[foaf-protocols] WebID for signing RDF graphs

Dave Longley dlongley at digitalbazaar.com
Thu Sep 23 17:55:50 CEST 2010


On 09/23/2010 10:53 AM, Henry Story wrote:
> On 23 Sep 2010, at 16:24, Dave Longley wrote:
>
>    
>> On 09/23/2010 03:16 AM, Henry Story wrote:
>>      
>>> On 22 Sep 2010, at 12:49, Toby Inkster wrote:
>>>
>>>
>>>        
>>>> On Wed, 22 Sep 2010 09:14:14 +0200
>>>> Henry Story<henry.story at bblfish.net>   wrote:
>>>>
>>>>
>>>>          
>>>>> Where do you place the signature? Inside the graph or outside?
>>>>>
>>>>>            
>>>> There are three main methods that the library allows:
>>>>
>>>> 1. Given an RDF model, it just returns a string signature and doesn't
>>>> modify the model in any way.
>>>>
>>>> 2. Given an RDF document formatted in RDF/XML or Turtle, it adds the
>>>> signature using an XML-comment or Turtle comment as appropriate; given
>>>> an RDFa document, it adds the signature to a non-RDFa attribute on the
>>>> document root node. Thus the signature is inside the document, but
>>>> outside the graph.
>>>>
>>>>          
>>> If you place it in a comment outside or outside the graph you are likely
>>> to make it very difficult to parse, as a wholly new parser will be needed
>>> just to find the signature. Would it make sense to alter the algorith to
>>> do the signature on the graph minus any<>   signature "XYZ" . statement ?
>>>
>>>        
>> The problem with that is that it disables you from having cascading signatures (ie: signing a graph with WebID 1 and then signing the new graph (including the signature node) with Web ID 2). This is can be useful for indicating that one party trusts both the graph and another user that has likewise signed it. If the signature nodes could indicate order and it were possible to specify which signature you're trying to verify then this feature could be preserved.
>>      
> That is indeed the correct way of doing things, I agree.
>
>    
>> Other options include being specific about which parts of the graph are signed based on what the graph represents. For example, the ASN.1 structure of an X.509 certificate has a very specific part of it that is signed (referred to as TBSCertificate or "To Be Signed Certificate").
>>      
> But the correct way in rdf is to use graphs.
>    

I wasn't suggesting anything different. If you thought I was suggesting 
that we store RDF data in ASN.1 -- absolutely not. That would be 
atrocious in my view :). I am in no way suggesting that we move away 
from graphs.

It was merely an analogy: There are subparts of a data structure that 
are signed according to the specifics of the data involved. If an ASN.1 
structure represents a PKI Certificate of type T then only part X of the 
whole structure is the signed. If a graph represents a Forest of type F 
then only Tree nodes Y are signed. Like I said, which parts of the graph 
are signed could depend on what the graph represents. For example, a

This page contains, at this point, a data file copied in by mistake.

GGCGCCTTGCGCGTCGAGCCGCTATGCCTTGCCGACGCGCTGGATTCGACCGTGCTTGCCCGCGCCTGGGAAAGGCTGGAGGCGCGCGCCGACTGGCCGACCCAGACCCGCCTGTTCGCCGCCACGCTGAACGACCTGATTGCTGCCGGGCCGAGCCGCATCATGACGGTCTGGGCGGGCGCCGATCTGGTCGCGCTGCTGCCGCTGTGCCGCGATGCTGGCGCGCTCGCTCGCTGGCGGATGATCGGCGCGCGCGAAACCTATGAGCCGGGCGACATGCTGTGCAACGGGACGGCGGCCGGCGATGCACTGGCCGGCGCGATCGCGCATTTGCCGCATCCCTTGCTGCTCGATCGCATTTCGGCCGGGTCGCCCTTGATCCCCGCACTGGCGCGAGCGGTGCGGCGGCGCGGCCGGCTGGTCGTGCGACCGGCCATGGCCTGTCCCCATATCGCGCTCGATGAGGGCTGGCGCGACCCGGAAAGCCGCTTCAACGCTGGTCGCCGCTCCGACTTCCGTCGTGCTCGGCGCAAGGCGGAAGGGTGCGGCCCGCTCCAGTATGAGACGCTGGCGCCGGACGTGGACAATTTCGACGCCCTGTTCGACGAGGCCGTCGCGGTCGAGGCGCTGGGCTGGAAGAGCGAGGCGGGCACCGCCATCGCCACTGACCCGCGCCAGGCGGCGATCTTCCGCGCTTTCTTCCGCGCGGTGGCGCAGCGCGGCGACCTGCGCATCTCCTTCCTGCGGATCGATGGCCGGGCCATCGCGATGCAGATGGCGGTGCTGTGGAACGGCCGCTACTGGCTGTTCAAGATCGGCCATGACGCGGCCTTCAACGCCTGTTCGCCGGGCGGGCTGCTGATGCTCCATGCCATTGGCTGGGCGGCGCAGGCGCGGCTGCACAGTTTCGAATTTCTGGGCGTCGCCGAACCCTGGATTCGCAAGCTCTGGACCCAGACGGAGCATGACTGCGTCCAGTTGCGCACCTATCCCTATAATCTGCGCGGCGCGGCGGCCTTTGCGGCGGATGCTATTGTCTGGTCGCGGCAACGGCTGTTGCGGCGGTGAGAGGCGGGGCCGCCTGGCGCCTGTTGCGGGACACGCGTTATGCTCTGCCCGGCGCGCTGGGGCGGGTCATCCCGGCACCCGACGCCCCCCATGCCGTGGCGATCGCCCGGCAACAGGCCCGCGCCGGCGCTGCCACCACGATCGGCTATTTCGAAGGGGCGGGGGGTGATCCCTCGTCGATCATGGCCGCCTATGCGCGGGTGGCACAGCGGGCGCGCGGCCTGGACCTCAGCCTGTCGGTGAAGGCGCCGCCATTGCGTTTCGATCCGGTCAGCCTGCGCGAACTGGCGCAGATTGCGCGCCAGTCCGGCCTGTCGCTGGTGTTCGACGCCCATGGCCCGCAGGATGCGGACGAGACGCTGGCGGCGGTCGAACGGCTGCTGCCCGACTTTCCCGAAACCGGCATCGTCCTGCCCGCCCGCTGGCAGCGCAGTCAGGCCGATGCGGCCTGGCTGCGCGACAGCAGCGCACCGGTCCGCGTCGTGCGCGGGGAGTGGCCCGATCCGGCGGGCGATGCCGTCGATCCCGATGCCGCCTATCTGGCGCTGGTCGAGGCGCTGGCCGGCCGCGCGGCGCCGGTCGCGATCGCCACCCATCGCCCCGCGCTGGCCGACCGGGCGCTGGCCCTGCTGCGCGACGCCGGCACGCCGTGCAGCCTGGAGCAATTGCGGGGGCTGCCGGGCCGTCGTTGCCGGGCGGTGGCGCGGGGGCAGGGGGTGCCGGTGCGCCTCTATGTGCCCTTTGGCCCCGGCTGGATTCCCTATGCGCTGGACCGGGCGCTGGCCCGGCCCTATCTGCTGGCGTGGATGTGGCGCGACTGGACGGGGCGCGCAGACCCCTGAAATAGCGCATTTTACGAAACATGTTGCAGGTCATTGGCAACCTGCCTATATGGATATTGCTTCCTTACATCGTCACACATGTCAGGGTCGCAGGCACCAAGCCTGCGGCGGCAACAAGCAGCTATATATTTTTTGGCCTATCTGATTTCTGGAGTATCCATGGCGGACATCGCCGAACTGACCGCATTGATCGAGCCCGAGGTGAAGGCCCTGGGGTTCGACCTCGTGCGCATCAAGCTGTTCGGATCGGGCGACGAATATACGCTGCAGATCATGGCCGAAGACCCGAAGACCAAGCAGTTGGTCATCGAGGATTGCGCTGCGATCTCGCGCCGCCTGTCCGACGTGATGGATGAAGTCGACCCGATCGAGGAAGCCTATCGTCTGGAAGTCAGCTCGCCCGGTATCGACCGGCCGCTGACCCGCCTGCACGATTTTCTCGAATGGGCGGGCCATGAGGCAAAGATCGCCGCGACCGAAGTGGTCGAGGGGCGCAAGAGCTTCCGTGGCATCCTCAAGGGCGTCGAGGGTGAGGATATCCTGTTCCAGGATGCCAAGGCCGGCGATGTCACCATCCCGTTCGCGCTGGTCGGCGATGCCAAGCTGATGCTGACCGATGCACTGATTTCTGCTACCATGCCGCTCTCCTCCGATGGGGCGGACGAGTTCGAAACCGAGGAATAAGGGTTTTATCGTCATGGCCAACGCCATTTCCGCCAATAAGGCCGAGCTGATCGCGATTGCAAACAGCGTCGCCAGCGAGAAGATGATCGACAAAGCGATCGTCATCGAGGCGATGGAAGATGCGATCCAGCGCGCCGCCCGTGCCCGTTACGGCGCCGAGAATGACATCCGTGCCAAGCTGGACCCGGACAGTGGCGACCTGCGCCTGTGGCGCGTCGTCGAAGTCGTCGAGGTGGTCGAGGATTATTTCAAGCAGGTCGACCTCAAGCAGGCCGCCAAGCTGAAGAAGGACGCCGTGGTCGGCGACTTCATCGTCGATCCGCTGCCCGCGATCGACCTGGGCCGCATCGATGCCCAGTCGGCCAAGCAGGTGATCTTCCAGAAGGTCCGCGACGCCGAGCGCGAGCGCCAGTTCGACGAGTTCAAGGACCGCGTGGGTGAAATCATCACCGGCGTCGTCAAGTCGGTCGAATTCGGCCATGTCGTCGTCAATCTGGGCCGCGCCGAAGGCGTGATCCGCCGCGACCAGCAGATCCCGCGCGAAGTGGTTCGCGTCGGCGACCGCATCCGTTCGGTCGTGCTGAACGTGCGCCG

"friend signature" on a collection of your friends should include nodes 
Y, a different graph/signature might include other nodes. To be clear, I 
am not suggesting that we actualize something called a "friend 
signature". These are only examples of the thought process here.

I realize that this might require a specification for every type of 
signed graph (even though we could create "component" specs). Perhaps to 
avoid this we could specify which parts of the graph are signed by 
attaching another node that is linked to the applicable signature node. 
This way it could be programmatically determined during verification 
which parts of the graph are applicable to a given signature.

Clearly this isn't a robustly-considered solution to the problem, but 
hopefully it can help ensure flexibility with signed graphs.

> { a r b } sig "XYZ .
>
> Then you can also have cascading signatures
>
> { { a r b } sig "XYZ . } sig "ZYWE" .
>
> So I think for the moment this means that the proper encoding for signature
> requires (named or not) graphs, ie notations such as N3 or Trig I  think.
>
> This is what the RDF 2 working group are working on, I believe.
>
> Sadly few RDF tools are ready to accept this out of the box.
> For this to become mainstream, we will have to wait
> for the RDF 2 group to be finished.
> We could present this as a very important and useful use case for that
> group, and could get their feedback on what an implementation should
> look like. Perhaps they would not be so difficult to do. One would need
> to be able to adapt a turtle parser for graphs as above, and work out
> some way to create graphs so that starting from the enclosing graph
> (the full statement), one could re serialise it into the semantically
> equivalent one.
>
>
>
>
>
>    
>>      
>>>
>>>        
>>>> 3. Given a list of URIs which dereference to RDF graphs, it generates a
>>>> brand new RDF graph which lists the signatures for the RDF graphs.
>>>>
>>>> -- 
>>>> Toby A Inkster
>>>> <mailto:mail at tobyinkster.co.uk>
>>>> <http://tobyinkster.co.uk>
>>>>
>>>>
>>>>          
>> -- 
>> Dave Longley
>> CTO
>> Digital Bazaar, Inc.
>> Phone: 540-961-4469
>>
>>      
> Social Web Architect
> http://bblfish.net/
>
>    


-- 
Dave Longley
CTO
Digital Bazaar, Inc.
Phone: 540-961-4469



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